How does C's negatives effect embedded programming

I’m learning C as my actual go to language however i’m in it for the micro-controllers, not software applications. I’ve done some basic C++ programming, some Arduino programming, etc.

So literally just read the first section of the book (“This book is not…” thru “The Undefined…”) and it got me thinking about how that applies to writing for embedded applications. (PIC, ARM, AVR, Insert-architecture microcontrollers, etc.)

To what extent does UB (or other C-isms) negatively effect embedded programming. I wouldn’t mind learning assembly but of course every architecture has it’s own assembly language therefore C seems to be the easier foot in the water if you don’t take into account microcontroller/architecture specific libraries.

I think I replied in private but I’ll put something else here:

The impact of C’s UB is mostly the same not matter what platform you’re on: hidden catastrophe. C compilers are the only programmer’s tools who will take licenses with UB that allows them to create dangerous software, and then blame you for not knowing they would do that. The standard says compilers are allowed to identify UB, and then do whatever they want, even if that’s a catastrophic action no programmer would want. Because this is in the standard, any time a compiler royally screws you over, you get blamed for not memorizing all the UB and how every compiler interprets them. In addition, there’s nothing in the standard that requires a “zero UB mode” that would stop compilation with an error when it detected UB. UB is then basically simultaneously considered an error when you write it, but a boon when a compiler sees it and exploits it, since you are always responsible.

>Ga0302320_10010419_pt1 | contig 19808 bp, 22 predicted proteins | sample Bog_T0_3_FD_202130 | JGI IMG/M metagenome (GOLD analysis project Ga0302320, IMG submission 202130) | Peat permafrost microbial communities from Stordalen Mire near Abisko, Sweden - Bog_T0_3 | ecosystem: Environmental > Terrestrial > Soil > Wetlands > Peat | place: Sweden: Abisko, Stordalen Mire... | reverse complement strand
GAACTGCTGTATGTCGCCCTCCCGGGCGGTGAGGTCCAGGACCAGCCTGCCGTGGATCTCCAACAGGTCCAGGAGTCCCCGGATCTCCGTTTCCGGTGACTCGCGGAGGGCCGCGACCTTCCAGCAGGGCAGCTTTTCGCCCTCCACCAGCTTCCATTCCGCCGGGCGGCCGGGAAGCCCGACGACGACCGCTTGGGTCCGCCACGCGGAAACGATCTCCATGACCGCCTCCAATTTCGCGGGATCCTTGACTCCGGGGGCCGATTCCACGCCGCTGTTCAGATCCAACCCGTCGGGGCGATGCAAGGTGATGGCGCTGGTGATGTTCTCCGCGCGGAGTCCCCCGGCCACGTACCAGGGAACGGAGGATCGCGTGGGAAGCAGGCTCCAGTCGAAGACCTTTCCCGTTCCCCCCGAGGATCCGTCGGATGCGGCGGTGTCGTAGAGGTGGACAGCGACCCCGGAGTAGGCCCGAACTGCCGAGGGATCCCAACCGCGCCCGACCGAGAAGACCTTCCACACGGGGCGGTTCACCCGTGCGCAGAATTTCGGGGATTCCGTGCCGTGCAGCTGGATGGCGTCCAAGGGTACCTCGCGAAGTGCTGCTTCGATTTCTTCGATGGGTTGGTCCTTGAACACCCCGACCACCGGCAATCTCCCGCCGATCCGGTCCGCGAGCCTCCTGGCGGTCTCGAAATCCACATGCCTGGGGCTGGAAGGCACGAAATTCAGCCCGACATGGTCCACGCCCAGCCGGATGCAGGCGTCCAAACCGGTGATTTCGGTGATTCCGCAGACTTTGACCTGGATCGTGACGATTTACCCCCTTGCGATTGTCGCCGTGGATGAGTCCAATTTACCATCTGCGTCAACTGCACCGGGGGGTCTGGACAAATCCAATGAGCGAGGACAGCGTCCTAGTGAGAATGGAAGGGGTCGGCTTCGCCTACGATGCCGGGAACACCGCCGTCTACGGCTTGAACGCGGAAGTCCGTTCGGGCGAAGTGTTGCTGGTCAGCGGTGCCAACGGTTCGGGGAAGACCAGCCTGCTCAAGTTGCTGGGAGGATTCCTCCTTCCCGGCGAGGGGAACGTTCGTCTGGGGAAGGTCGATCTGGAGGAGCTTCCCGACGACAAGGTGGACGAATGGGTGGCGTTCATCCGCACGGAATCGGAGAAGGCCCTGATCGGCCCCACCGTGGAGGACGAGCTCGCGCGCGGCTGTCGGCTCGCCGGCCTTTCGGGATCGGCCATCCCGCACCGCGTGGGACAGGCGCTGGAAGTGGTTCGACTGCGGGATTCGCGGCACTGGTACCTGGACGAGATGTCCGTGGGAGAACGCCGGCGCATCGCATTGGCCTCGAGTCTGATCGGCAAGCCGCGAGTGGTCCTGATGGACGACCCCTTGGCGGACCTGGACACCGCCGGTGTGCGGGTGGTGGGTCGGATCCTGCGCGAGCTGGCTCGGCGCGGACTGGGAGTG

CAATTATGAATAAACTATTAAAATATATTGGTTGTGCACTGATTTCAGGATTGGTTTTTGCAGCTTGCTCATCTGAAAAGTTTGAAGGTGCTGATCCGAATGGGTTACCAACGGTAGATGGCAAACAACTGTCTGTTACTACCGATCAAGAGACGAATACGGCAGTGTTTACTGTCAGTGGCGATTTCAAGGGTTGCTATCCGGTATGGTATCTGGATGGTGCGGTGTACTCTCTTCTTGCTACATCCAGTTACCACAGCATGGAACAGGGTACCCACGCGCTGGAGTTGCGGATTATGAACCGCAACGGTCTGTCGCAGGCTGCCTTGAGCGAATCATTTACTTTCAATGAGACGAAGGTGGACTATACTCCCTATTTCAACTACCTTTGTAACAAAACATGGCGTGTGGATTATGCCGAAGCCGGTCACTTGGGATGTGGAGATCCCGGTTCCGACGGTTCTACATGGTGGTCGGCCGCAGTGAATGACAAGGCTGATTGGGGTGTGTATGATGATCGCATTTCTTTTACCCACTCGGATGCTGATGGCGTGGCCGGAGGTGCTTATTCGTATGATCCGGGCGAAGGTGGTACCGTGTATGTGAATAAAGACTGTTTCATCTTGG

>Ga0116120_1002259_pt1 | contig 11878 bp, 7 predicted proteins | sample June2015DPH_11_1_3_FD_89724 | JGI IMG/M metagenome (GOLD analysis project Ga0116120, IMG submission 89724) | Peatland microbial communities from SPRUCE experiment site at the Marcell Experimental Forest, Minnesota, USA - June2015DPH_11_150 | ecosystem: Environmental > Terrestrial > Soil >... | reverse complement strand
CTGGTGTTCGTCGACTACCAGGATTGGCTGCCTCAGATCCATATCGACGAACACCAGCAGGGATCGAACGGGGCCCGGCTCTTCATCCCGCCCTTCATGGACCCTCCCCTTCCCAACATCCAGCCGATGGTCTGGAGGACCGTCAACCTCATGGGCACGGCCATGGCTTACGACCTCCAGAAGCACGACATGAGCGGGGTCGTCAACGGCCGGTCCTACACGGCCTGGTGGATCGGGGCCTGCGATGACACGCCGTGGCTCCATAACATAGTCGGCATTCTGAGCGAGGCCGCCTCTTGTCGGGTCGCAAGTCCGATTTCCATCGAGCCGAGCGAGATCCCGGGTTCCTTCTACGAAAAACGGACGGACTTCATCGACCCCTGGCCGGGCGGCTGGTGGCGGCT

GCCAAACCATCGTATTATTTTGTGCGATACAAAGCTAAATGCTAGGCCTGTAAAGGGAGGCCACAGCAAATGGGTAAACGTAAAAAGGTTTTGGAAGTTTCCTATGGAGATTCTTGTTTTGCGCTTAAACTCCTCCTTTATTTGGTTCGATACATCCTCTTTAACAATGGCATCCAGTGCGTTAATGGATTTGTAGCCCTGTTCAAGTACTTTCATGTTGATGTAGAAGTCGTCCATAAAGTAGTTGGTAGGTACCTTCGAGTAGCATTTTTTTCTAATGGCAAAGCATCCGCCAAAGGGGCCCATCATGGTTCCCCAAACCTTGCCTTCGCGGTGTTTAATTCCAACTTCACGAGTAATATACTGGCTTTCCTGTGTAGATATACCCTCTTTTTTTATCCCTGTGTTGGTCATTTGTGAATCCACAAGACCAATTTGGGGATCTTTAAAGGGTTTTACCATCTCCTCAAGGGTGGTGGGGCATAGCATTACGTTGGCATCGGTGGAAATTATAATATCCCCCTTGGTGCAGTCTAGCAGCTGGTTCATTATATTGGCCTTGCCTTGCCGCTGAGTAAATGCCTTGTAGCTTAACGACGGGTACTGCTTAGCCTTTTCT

When you use C on any platform your goal is to restrict the C you use to the smallest “attack surface” that you can. Restrict the language down to what avoids all possible UB you can and then run and test you code for any possible memory errors and use extensive fuzzing (that’s throwing random trash data at your code to cause it to break) and take any “unexplained” crash as a sign you have a problem. You should also have test suites that you run against a binary with zero optimization, then again run the same data against an optimized one. If you don’t get the same output then the compiler has effectively seen some UB, failed to tell you about it, and exploited it in the optimization stage.

C is ultimately a dangerous programming language that should be avoided at all costs these days. If you can use any other language with less UB then do it.